I feel like this book didn't have much hope in it. It was a time of turmoil and death and scheming royal families. It's heartbreaking, but I think Hunt did well with what she had. Under the shadow of the King's court, God placed His Son. Here's to the fourth and final book of the Silent Years series!

*I received this book free from the publisher. All opinions expressed are my own and I was not required to write a positive review. 

Monday, July 22, 2019

Sex, Purity, and the Longings of a Girl's Heart by Kristen Clark and Bethany Beal

Back Cover:
"This message of God-defined sexuality is one every woman needs."--Dannah Gresh, author of And the Bride Wore White

For the modern Christian woman, embracing God's design for sexuality can often feel like an impossible pursuit. As the culture around us seeks to normalize things such as lust, pornography, erotica, and casual sex, you may be feeling immense pressure to conform. In this relatable and encouraging book, Kristen Clark and Bethany Beal share honestly about their own struggles and victories and dig into topics such as

· how your longings for intimacy point to a deeper need
· why God's original design for love, passion, and sex is good
· how to deal with secret sexual struggles
· and much more

Kristen and Bethany invite you on a personal journey to discover and reclaim a biblical vision for your sexuality--one that is good and relevant and will lead you toward true hope and lasting freedom.

"In a world riddled with sexual confusion, brokenness, and pain, I rejoice that voices like Kristen's and Bethany's are helping young women find their way--His way--and pointing them to the redeeming love and grace of Christ."--Nancy DeMoss Wolgemuth, author; teacher/host of Revive Our Hearts

This is Kristen and Bethany's newest (and third) book. Their first book, Girl Defined, dealt with God's design for women and topics such as beauty, self-worth, and femininity. I haven't read their second book, Love Defined, yet, but I hope to soon! I remember seeing the contents page from a couple people who were on this books release team and wondering how Kristen and Bethany would tackle these topics. I also remember hearing a few people shocked just from reading the table of contents. However, fear not. There is nothing too explicit or too detailed, and younger to older teens can safely read this.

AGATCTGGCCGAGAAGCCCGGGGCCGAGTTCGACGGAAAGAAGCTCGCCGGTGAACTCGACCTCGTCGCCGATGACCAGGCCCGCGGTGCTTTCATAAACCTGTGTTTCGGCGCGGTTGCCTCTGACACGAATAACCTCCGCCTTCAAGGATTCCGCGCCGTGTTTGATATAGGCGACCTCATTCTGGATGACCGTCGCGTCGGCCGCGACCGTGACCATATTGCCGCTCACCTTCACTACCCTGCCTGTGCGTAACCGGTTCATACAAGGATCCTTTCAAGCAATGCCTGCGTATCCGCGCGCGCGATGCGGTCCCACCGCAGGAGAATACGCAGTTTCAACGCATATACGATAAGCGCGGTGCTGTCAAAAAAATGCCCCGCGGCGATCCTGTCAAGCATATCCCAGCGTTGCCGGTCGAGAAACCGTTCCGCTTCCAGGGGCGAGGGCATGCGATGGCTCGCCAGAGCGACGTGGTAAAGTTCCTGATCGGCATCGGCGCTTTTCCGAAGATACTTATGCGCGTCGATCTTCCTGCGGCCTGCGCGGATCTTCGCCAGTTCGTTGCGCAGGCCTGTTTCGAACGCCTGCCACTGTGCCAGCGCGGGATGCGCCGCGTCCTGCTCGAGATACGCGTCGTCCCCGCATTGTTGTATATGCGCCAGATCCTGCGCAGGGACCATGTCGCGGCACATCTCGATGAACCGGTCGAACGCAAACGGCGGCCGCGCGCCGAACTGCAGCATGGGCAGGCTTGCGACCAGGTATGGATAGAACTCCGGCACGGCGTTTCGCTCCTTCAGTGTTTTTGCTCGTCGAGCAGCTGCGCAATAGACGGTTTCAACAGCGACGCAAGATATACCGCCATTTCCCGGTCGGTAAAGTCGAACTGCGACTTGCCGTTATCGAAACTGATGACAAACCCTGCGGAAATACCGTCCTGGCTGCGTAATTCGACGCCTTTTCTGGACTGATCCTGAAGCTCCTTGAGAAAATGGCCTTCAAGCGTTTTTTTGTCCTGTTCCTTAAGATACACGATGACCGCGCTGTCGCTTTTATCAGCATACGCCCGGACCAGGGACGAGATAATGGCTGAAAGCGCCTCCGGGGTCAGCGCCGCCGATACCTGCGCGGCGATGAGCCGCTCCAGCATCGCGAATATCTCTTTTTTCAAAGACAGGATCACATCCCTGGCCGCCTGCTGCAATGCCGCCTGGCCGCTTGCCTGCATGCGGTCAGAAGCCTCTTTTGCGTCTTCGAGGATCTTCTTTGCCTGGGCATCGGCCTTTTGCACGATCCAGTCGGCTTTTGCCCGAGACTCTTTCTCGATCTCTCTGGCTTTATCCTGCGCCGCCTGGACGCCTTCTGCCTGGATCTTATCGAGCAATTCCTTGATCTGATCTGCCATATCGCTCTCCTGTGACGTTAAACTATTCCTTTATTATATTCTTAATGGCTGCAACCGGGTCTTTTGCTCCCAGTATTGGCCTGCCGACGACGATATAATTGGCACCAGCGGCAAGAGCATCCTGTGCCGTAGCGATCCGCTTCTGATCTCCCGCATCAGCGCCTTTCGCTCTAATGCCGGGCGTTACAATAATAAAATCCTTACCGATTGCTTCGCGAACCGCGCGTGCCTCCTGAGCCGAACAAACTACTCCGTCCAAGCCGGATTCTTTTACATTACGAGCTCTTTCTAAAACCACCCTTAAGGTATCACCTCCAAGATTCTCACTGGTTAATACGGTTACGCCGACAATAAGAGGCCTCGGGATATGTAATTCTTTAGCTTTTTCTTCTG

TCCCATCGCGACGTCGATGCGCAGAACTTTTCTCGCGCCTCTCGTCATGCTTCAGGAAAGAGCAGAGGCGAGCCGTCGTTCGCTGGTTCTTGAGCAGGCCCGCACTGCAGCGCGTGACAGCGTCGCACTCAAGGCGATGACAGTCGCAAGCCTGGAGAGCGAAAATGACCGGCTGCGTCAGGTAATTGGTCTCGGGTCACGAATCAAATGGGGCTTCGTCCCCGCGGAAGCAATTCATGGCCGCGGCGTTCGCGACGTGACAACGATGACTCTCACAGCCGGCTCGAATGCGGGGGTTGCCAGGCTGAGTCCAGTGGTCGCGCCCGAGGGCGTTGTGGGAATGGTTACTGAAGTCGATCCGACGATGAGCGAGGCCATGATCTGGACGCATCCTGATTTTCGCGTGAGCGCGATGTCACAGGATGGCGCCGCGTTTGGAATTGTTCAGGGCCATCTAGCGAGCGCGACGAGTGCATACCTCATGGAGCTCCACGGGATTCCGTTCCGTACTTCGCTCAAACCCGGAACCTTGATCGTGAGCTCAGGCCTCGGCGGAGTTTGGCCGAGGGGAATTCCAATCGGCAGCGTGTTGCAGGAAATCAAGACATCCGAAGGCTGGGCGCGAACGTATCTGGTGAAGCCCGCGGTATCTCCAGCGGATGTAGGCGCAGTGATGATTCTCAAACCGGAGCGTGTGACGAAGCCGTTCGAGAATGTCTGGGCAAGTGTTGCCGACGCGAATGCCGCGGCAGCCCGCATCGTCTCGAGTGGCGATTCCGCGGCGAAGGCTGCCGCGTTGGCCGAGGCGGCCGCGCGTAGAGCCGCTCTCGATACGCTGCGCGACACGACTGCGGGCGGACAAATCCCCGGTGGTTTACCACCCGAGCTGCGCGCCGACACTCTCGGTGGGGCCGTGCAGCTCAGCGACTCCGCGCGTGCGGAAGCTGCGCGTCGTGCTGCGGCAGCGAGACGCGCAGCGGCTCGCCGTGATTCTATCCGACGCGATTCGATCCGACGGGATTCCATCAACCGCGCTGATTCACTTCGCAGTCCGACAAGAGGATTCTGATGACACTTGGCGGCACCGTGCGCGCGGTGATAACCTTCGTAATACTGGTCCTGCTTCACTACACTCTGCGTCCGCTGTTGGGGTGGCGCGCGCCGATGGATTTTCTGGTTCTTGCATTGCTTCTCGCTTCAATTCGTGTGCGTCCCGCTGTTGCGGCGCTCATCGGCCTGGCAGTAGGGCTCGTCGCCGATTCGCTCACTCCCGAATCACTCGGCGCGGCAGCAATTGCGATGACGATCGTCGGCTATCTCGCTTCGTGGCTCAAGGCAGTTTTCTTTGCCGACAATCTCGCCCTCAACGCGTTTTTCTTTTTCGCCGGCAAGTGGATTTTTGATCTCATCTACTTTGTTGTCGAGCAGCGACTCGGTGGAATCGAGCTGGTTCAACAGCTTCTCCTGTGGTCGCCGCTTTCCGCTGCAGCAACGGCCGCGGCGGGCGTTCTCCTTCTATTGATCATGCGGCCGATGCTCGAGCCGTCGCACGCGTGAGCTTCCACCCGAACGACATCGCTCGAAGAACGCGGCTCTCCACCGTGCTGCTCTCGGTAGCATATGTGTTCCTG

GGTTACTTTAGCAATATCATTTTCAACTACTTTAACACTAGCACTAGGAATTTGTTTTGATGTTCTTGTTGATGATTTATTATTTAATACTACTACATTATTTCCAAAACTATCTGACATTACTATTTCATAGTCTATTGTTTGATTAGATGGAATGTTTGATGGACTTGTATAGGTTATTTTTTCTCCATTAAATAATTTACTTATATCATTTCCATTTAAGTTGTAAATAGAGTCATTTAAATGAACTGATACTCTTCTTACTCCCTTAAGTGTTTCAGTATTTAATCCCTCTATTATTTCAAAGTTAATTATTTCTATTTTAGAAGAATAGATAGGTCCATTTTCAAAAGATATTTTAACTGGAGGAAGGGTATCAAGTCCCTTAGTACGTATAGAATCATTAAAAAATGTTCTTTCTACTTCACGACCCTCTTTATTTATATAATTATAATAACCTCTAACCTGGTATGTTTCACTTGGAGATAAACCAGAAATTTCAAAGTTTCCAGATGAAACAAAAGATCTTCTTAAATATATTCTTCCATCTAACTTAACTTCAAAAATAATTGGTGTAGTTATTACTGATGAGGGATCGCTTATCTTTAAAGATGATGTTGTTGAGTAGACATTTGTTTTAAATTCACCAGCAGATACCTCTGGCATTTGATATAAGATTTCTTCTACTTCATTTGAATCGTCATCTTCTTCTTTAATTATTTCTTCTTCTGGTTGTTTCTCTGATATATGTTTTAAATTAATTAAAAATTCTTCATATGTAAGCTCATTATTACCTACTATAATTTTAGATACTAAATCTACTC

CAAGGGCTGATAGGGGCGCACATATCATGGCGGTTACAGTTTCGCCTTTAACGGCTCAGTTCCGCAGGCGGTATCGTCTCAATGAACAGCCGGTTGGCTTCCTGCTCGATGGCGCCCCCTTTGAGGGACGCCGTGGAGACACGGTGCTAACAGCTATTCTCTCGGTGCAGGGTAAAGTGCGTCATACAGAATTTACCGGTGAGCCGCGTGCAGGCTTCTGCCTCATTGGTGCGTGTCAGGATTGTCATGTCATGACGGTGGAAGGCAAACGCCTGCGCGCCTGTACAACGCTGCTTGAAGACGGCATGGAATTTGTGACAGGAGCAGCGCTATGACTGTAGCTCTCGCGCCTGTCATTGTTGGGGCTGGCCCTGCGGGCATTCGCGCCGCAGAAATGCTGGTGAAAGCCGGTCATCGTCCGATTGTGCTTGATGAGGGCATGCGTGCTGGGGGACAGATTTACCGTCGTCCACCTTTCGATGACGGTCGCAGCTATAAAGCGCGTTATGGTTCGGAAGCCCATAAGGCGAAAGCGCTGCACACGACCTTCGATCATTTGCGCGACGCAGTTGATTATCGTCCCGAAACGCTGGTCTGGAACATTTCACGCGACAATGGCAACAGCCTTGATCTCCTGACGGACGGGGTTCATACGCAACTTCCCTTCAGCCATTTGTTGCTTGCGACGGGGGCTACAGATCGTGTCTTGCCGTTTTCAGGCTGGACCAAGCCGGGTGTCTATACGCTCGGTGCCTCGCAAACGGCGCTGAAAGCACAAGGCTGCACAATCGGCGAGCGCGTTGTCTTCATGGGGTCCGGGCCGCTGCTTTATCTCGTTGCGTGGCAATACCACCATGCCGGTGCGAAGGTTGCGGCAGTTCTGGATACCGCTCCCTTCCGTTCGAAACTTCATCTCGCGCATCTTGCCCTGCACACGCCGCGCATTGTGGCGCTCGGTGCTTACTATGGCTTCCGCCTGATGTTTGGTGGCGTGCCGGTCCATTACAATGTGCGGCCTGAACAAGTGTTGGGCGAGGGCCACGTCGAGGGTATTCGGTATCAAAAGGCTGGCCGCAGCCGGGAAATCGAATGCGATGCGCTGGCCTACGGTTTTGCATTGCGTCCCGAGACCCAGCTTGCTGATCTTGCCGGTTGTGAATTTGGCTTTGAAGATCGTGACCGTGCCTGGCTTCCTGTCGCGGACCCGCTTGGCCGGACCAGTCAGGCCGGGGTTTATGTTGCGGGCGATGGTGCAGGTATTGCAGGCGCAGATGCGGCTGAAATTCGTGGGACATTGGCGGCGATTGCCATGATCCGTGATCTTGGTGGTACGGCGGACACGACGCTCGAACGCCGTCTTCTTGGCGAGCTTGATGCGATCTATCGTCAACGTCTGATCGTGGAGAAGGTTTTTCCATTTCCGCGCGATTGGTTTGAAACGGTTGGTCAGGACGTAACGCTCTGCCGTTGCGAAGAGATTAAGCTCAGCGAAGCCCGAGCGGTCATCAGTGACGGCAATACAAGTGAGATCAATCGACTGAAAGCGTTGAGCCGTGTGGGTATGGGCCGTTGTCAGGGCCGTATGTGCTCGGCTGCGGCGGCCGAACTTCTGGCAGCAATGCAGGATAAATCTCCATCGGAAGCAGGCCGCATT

I appreciated the beginning chapters on our broken sexuality and our design especially. Both girls write honestly about their childhood upbringing and how that influenced their thought processes. They begin with the foundation that we are all sexually broken and discuss how they first began to understand the longings of their own hearts. They describe why they wrote this book and how we need to embrace sexuality as it is given by God with passion and purity. 

Society, and especially Christian circles, it seems, tend to view lust as a guy's problem. But it's not just that. Women also struggle with it just as much. It's just not talked about. But Kristen and Bethany bring that to light and share testimonies of women who decided to break that stronghold sin pattern in their life and seek help. They also bring to light what sex is, who it's meant for, and how it's a beautiful picture of what God intends for a husband and wife to enjoy. 

While this book is detailed regarding the biblical ways that sex should be viewed, I did find that it didn't define many of the struggles that girls face. There were topics discussed that I felt should have been defined rather than assuming that everyone knows what they are. However, Kristen and Bethany also provide many quotes from well-known speakers and authors which I found helpful and beautiful to read. Sometimes paraphrasing and citing just doesn't convey the same thought as another's words. 

This book includes discussion questions, helpful thoughts for singles, and an appendix regarding healing from sexual abuse. I believe this book is a gentle introduction to topics that need to be discussed, but not completely helpful in that many terms and issues aren't defined, but just generally talked about. It's a book of encouragement and testimony to those who have found victory over sin and healing in the present. Kristen and Bethany present the glory of our sexuality as our Creator intends it to be. 

*I was given this book free from the publisher. All opinions are my own; I was not required to write a positive review.